by Ron Binaghi
Thanks for choosing Stokes Farm Jumbo Rosemary plants!
To properly grow this giant beauty you will need to provide this plant with some basic things. The most important item is sunlight. Rosemary would love to have direct sun all day long but will do fine with 4-6 hours. Direct sun means sun directly on the plant… not reflected… not partial.
The next most important item for growth is water. If you are going to leave this plant in the pot it came in, it will require a good watering (1 gal) about twice a week if the plant is inside and 2-3 times if it is outside due to wind etc. If you plant it into a clay pot be prepared to water about twice as much due to the porous nature of clay. Some folks like to cut the bottom out of the plastic pot and put the whole thing into a big clay one. Then you get the water retention of plastic with the look of clay. We advise planting them into a larger container or into the ground before midsummer to achieve optimum growth. If you do not have the space or energy to re-pot them they will be fine, however, they will need more frequent watering.
A word about watering: Rosemary is native to hot arid climates so you would think it likes to be dry. This is true if it is planted in the ground because it can send out roots to find water, however if it is always kept in a container it can only drink what it is given. Therefore, if it is always potted, keep it watered… not every day… feel the soil… Is it moist? Then leave it…. If not, then water it.
Do not spritz the leaves… It leads to diseases and does nothing to satisfy its water requirement. A practical way to think about the environment for rosemary is to think of your own body. You need sun, you need water, and although you could put on shoes a little smaller than usual you would not be happy at the end of the day. If you are thirsty and I spray you with water will your thirst end? Plants exchange oxygen through the roots so if you over water it is just like holding your head under water. How long would you last?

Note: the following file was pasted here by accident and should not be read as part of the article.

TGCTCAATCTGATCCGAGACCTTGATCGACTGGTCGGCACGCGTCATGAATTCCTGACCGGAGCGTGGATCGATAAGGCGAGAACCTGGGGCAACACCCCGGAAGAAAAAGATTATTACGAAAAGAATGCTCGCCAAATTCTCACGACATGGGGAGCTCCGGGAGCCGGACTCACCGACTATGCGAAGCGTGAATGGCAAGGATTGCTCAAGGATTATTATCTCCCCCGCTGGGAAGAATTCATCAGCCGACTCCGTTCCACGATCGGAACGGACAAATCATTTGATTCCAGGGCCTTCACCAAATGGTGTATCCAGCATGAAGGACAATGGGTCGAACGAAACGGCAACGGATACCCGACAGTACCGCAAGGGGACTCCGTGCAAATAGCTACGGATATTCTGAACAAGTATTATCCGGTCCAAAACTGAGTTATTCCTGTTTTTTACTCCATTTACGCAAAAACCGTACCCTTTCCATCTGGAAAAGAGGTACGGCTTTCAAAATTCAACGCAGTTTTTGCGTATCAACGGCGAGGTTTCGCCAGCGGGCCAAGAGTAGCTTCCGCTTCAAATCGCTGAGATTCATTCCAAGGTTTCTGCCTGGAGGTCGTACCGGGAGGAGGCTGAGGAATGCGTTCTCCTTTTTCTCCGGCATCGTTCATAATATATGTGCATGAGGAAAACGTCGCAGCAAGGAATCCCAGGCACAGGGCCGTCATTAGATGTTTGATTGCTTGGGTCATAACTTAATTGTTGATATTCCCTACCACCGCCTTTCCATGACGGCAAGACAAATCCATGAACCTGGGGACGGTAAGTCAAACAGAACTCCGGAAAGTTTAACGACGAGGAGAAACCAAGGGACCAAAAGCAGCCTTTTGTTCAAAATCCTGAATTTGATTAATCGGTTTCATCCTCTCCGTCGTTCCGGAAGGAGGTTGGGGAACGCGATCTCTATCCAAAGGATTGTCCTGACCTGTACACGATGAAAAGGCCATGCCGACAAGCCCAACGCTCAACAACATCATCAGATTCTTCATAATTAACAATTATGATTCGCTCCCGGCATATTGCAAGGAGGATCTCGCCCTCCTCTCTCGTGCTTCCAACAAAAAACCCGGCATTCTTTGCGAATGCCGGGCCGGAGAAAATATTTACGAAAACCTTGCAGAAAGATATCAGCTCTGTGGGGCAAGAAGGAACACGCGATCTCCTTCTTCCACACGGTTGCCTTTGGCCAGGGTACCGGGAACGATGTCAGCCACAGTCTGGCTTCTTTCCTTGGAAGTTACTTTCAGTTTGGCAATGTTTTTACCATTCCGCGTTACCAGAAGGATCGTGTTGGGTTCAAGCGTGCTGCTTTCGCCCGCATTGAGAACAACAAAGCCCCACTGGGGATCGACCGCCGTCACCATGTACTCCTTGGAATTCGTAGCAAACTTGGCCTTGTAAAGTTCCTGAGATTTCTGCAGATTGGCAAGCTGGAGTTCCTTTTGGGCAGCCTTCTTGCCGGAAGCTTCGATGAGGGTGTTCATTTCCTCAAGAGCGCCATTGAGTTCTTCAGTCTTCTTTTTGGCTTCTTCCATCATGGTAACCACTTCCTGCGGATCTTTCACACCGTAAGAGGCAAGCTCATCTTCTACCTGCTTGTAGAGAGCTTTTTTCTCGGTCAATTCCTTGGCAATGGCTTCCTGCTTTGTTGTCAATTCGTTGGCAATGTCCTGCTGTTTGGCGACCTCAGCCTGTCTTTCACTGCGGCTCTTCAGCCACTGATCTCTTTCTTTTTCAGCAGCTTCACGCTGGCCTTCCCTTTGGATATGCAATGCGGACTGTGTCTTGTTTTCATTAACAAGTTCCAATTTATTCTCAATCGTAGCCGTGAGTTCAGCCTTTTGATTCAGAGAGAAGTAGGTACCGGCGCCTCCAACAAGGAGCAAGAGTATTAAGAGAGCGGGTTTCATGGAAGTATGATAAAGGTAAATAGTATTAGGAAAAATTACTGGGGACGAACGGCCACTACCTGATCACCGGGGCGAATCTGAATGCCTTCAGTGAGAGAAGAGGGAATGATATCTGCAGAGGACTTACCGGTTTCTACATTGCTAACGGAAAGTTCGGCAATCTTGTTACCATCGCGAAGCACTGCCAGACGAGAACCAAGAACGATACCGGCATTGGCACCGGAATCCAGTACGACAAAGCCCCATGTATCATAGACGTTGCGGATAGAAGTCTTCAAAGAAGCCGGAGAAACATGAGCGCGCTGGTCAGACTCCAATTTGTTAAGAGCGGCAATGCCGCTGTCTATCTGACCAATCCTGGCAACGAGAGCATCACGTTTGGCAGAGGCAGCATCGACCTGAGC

Rosemary is also very tolerant to cold temperatures. The plant is a tender perennial which means that south of Virginia it will probably winter over. In the north there is a slight chance that it will survive the winter and in New York City the chances are even better due to the warmer temperatures. Rosemary will tolerate temps down to 20 degrees and for wintering outside it MUST be in the ground. The key is to keep the plant out of the wind but keep it in the sun. Being next to a building or surrounding (not covering) the plant with burlap will help. Rosemary can be brought in for the winter and many people do this every year and have plants that are 10 years old or more. Remember though, the same light requirement is needed in the winter so if you do not have a real sunny spot to put it indoors don’t waste your time.
Some things you could do is either leave it outside planted in the ground or cut it off at the base and hang the stems upside down for a few weeks to dry. The dry leaves will last for over 1 year.
Rosemary is not too picky about fertilization. We recommend any product that will supply the basic needs of nitrogen, phosphorous, potassium and calcium. This could be accomplished with a “Miracle Grow” type water soluble product, granular slow release fertilizers or many other organic products out there. Fertilization should be performed twice a month for water soluble or twice a season for slow release granular.
I hope this helps you to be a better grower and to add enjoyment to your life.
- Farmer Ron